Realistically, there are only two places that will show off the Carrera 4 GTS's all-wheel-drive system: a racetrack and a snowy road. On the former, the 4 GTS puts its power down slightly more effectively, and that means it's a tenth of a second faster to 100km/h than the standard GTS, hitting the benchmark speed after just 3.3 seconds. However, with a top speed of 309km/h, the all-wheel-drive car is marginally slower at full chat.

None of that really matters, partly because such differences are so minor, and partly because both cars are fast by anyone's measure. But barroom bragging rights will hold some sway among Porsche customers, so it's worth mentioning. Perhaps less important is the minute fuel economy penalty that sees the 4 GTS burn between 10.6- and 11.4 litres of unleaded per 100km, whereas the standard GTS will manage 10.4-11.4 litres/100km.

The most important differences between the two- and four-wheel-drive versions of the GTS will be found when the weather turns nasty. The four-wheel-drive car offers that bit more security on wet and icy roads, and it reduces the chances of being snowed in during winter. It'll also allow slightly more traction on grass, if you ever need it. Of course, the best way to combat rough weather is with winter or all-season tyres, and a 4 GTS with winter rubber is going to feel much more stable when the snow comes down.

What you get for your money

Carrera 4 GTS prices start at a hefty €209,551, and that's an awful lot of anyone's money. It's also around €20,000 more than a Carrera 4S, and that price difference alone will pay for an entire Opel Corsa. So how does this high-spec coupe justify its list price?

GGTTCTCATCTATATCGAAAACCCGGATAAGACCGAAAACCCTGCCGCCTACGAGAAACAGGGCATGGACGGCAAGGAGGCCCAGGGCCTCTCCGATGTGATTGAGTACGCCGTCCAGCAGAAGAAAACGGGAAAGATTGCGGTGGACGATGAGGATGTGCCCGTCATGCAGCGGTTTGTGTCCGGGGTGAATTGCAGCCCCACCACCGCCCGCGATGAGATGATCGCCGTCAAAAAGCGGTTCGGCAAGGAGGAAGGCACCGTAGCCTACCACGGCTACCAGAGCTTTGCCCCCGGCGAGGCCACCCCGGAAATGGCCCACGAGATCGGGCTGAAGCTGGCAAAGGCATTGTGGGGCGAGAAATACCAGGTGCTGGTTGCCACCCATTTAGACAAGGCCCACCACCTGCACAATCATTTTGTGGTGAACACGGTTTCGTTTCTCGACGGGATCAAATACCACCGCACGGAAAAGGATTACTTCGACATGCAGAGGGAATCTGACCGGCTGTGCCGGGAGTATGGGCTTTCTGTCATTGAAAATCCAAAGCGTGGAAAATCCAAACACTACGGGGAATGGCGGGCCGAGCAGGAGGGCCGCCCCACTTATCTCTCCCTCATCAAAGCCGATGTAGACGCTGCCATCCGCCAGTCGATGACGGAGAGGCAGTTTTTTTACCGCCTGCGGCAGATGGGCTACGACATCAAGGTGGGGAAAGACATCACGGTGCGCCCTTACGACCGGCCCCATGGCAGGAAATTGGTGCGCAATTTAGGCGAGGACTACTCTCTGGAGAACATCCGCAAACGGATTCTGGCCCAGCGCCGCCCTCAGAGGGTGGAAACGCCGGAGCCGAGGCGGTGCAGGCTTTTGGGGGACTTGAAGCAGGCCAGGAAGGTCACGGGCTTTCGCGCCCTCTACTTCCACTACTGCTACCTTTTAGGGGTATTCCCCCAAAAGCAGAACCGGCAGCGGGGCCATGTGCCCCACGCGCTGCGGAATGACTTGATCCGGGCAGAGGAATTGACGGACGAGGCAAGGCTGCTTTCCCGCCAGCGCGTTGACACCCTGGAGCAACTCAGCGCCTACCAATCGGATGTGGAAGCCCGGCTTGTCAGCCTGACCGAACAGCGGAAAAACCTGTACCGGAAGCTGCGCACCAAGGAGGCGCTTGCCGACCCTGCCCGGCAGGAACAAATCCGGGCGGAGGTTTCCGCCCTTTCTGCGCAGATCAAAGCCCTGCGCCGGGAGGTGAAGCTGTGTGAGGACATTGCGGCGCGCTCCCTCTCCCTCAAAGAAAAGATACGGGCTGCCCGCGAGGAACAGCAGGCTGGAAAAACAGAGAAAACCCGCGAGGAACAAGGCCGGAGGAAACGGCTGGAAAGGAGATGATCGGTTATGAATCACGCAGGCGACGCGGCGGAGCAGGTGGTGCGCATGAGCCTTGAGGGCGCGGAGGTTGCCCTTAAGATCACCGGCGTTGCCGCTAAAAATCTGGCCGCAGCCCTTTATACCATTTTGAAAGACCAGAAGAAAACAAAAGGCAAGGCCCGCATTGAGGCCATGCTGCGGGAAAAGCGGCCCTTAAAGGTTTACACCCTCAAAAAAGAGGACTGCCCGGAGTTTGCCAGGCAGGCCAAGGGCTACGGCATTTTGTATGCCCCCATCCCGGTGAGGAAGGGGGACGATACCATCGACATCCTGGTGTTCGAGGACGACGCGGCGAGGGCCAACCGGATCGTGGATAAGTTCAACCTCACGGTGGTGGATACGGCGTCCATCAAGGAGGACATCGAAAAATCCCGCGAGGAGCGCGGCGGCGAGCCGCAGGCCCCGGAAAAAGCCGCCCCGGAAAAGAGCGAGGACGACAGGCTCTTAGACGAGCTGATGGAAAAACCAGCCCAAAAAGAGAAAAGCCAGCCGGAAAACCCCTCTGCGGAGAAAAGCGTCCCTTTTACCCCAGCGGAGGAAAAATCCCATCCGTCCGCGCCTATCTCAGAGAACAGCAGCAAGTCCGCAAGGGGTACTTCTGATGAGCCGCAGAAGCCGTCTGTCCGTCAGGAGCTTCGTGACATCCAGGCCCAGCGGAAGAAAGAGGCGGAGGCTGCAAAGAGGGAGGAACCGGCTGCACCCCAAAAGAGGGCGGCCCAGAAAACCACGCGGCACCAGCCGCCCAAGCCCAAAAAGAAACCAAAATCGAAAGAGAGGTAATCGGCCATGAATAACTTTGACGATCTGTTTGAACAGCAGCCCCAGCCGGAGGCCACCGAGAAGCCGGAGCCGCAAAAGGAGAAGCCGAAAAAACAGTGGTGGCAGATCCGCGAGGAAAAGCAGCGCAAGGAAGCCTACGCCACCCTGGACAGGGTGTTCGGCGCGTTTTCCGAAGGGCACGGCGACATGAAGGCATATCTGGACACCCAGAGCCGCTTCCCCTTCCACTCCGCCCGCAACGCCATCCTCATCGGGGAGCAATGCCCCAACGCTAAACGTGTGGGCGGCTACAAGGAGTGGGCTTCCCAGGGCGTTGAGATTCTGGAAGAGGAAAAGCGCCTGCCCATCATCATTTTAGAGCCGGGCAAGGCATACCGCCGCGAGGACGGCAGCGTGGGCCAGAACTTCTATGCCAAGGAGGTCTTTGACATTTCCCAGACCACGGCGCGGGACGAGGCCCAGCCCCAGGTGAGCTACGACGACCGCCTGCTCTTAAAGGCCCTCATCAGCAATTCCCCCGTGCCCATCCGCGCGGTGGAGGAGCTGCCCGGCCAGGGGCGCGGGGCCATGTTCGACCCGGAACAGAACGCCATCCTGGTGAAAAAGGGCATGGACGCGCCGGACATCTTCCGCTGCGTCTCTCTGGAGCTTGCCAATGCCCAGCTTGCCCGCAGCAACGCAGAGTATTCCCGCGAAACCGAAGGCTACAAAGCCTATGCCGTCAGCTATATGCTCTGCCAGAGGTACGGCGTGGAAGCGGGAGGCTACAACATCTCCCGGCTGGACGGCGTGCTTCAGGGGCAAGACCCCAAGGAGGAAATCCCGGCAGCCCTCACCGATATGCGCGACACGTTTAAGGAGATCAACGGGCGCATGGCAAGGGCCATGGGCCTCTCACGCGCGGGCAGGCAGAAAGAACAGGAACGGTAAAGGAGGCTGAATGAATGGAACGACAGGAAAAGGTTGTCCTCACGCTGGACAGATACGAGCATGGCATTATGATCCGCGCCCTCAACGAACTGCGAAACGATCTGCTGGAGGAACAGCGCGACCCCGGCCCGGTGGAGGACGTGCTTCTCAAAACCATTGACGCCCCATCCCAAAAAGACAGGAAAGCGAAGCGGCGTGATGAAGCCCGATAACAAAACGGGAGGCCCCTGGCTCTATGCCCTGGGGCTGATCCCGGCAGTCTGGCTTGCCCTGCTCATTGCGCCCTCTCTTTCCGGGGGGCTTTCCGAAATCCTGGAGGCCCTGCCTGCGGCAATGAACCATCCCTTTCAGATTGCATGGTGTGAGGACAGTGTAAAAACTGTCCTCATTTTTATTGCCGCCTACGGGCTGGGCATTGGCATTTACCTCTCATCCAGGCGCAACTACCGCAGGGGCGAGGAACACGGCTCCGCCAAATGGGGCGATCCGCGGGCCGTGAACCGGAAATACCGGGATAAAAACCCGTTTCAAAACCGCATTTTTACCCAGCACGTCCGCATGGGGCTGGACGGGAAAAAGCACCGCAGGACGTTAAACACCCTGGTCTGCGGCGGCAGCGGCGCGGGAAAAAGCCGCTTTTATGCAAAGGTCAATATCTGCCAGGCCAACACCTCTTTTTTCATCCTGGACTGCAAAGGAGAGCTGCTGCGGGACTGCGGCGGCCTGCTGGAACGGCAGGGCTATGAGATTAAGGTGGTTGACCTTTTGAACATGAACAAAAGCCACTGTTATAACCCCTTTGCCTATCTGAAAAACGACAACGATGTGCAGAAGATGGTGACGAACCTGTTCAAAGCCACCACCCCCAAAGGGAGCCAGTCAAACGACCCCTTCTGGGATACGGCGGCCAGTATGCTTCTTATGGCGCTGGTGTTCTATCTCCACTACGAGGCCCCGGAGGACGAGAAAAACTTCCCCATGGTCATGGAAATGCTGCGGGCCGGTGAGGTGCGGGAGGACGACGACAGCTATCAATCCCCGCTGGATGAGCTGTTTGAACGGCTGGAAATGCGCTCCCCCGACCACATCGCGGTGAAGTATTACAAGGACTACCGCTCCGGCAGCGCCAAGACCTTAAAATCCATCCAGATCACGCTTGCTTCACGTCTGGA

Not brilliantly, it has to be said. Of course, it comes with the lower ride height and the black details, but that's almost it for exterior features. The interior gets some GTS embroidery in the seats and carpet mats, and there's optional Race-Tex microfibre trim for the steering wheel and more black interior trim. Otherwise, it's pretty much identical to the S. Except it comes with an extra 30hp.


The Carrera 4 GTS's appeal lies in its utility. With all-wheel drive on board, there's a safety net; peace of mind that when the rain or snow begins to fall, the car won't have to stay in the garage. For those who live in places where the winters are harsh and the summers only last for a week, it's an easy decision. And for those who plan to go to one of those places, it's still probably worth specifying.

So the Carrera 4 GTS misses out on five stars not because we're unsure of the all-wheel-drive system, but because we're now unsure of the GTS. There's no doubt it's faster and more agile than the S, or that it's less aggressive and hardcore than the GT3, but it still feels too stiff and too unforgiving for use on our roads. A Carrera 4S is cheaper, softer and more usable in day-to-day life. And while it may not feel quite as racy, it's still a fabulous car to drive.


Tech Specs

Model testedPorsche 911 (992) Carrera 4 GTS
Irish pricingfrom €209,551
Engine3.0-litre twin-turbo, horizontally-opposed, six-cylinder petrol
Transmissionseven-speed PDK automatic gearbox, all-wheel drive
Body styletwo-door coupe
CO2 emissions240-259g/km
Irish motor tax€2,400 per year
Combined economy26.6-24.8mpg (10.6-11.4 litres/100km)
Top speed309km/h
0-100km/h3.3 seconds
Max power480hp at 2,300-5,000rpm
Max torque570Nm at 6,500rpm
Boot space132 litres